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This Once-Captive Dolphin Taught 'Tail Walking' to All Her Wild Dolphin Friends

The aquarium trick made it to the big blue.

Dolphins are extraordinarily intelligent animals, but they may be even smarter than we realized. They can teach each other new tricks, no human trainers needed.

According to the Atlantic, some wild dolphins have learned how to "tail walk," a technique previously only taught to captive dolphins for aquarium shows.

They learned from the best, Billie the dolphin.

dolphin tail walking


The Atlantic reported that Billie was a wild dolphin who spent three weeks at a Marineland aquarium after being rescued from a polluted harbor. While she recuperated, she was housed with five captive dolphins.

Billie herself wasn't given any training, but she seems to have picked up one trick just by seeing it: the infamous dolphin tail walk.

dolphin tail walking

Giphy/Marianna Boorman

Billie's is a little imprecise but still good considering she had no formal training.

After her release, and throughout the '90s and 2000s, Billie introduced this behavior to at least 10 other dolphins, according to the Atlantic.

Dolphins have been known to develop skills and traits outside of their usual dolphin behavior in the past, according to the Daily Mail. Some captive dolphins learned how to save their fishy leftovers to bait seagulls. And some wild dolphins began putting sponges on their noses to keep safe from sharp things in the sand as they rooted for food.

But scientists couldn't explain why Billie and the other dolphins would have desired to learn the tail-walking trick, as it's not helpful for important things like mating or gathering food.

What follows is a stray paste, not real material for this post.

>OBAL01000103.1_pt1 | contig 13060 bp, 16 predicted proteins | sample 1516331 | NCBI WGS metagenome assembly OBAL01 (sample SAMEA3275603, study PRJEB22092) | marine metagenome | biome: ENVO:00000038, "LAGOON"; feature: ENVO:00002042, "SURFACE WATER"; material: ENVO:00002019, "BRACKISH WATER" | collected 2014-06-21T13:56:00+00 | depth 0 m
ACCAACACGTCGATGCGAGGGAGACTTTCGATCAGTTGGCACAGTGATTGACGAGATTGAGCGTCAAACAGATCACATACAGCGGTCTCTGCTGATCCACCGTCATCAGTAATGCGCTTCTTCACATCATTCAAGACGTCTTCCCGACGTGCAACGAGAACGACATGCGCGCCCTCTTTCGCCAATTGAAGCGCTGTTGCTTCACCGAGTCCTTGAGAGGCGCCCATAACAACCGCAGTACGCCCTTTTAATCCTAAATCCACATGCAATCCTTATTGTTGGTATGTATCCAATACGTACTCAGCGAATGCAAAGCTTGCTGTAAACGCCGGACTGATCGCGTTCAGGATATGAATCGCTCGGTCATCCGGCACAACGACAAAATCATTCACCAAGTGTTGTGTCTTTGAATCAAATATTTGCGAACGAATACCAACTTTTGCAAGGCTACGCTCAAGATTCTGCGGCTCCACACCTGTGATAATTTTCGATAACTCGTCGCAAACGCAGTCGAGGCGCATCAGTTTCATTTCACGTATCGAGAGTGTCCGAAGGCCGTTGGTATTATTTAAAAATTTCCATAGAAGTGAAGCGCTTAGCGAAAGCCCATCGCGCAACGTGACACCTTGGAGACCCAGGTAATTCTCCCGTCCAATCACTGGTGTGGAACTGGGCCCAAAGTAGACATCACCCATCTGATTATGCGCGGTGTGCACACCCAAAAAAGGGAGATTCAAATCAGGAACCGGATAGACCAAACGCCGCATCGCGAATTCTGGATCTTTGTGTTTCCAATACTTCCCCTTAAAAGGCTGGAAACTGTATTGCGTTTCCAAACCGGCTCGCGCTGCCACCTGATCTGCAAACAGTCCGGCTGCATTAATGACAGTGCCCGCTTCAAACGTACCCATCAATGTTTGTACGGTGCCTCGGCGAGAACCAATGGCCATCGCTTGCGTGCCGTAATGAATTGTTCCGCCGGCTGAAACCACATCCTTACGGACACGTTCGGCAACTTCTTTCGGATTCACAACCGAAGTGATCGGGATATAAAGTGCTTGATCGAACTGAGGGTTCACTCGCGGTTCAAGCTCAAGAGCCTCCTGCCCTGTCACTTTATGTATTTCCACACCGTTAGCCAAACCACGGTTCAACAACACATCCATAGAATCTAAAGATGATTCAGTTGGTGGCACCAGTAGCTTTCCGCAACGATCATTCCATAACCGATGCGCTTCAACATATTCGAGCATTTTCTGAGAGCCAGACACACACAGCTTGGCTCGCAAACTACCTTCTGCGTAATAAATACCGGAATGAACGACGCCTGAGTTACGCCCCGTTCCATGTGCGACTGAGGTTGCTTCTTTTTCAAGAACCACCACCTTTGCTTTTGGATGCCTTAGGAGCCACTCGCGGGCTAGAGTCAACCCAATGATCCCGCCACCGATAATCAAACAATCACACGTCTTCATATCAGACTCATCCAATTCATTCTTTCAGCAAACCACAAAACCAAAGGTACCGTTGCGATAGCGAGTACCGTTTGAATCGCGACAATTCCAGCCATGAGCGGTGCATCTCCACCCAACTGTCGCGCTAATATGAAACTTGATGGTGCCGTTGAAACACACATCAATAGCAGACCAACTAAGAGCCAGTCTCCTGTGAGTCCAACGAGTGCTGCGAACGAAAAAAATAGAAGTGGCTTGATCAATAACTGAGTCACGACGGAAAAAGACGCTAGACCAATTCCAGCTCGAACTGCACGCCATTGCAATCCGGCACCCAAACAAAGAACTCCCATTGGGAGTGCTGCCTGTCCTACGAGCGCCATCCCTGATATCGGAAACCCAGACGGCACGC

Dolphin expert Diana Reiss hypothesized to the Atlantic that it may now be considered a bonding behavior for the dolphins in that area.

dolphin tail walking

Giphy/Marianna Boorman

If that's the case, though, it doesn't really explain why only the female dolphins bothered to learn the move. Male dolphins aren't ones to shy away from social bonding.

Azula previously reported that they'll even "hold hands" when they swim — although even that is reported to be a breeding strategy, as male dolphins who swim in packs of two or three have a better time finding mates.

After Billie's death in 2009, her many tail-walking proteges kept the tradition alive for a couple more years. According to the Independent, the behavior started to fall from popularity after 2011. Today only two living wild dolphins still perform the trick, but not very often.

Still, Billie showed that dolphins are smarter than they're often given credit for — as she was able to mimic other dolphins without any training and later "teach" that trick to more wild dolphins.

If anything, these dolphins' ability to recreate this captivity trick goes to show that they're really too intelligent to be held captive in the first place.


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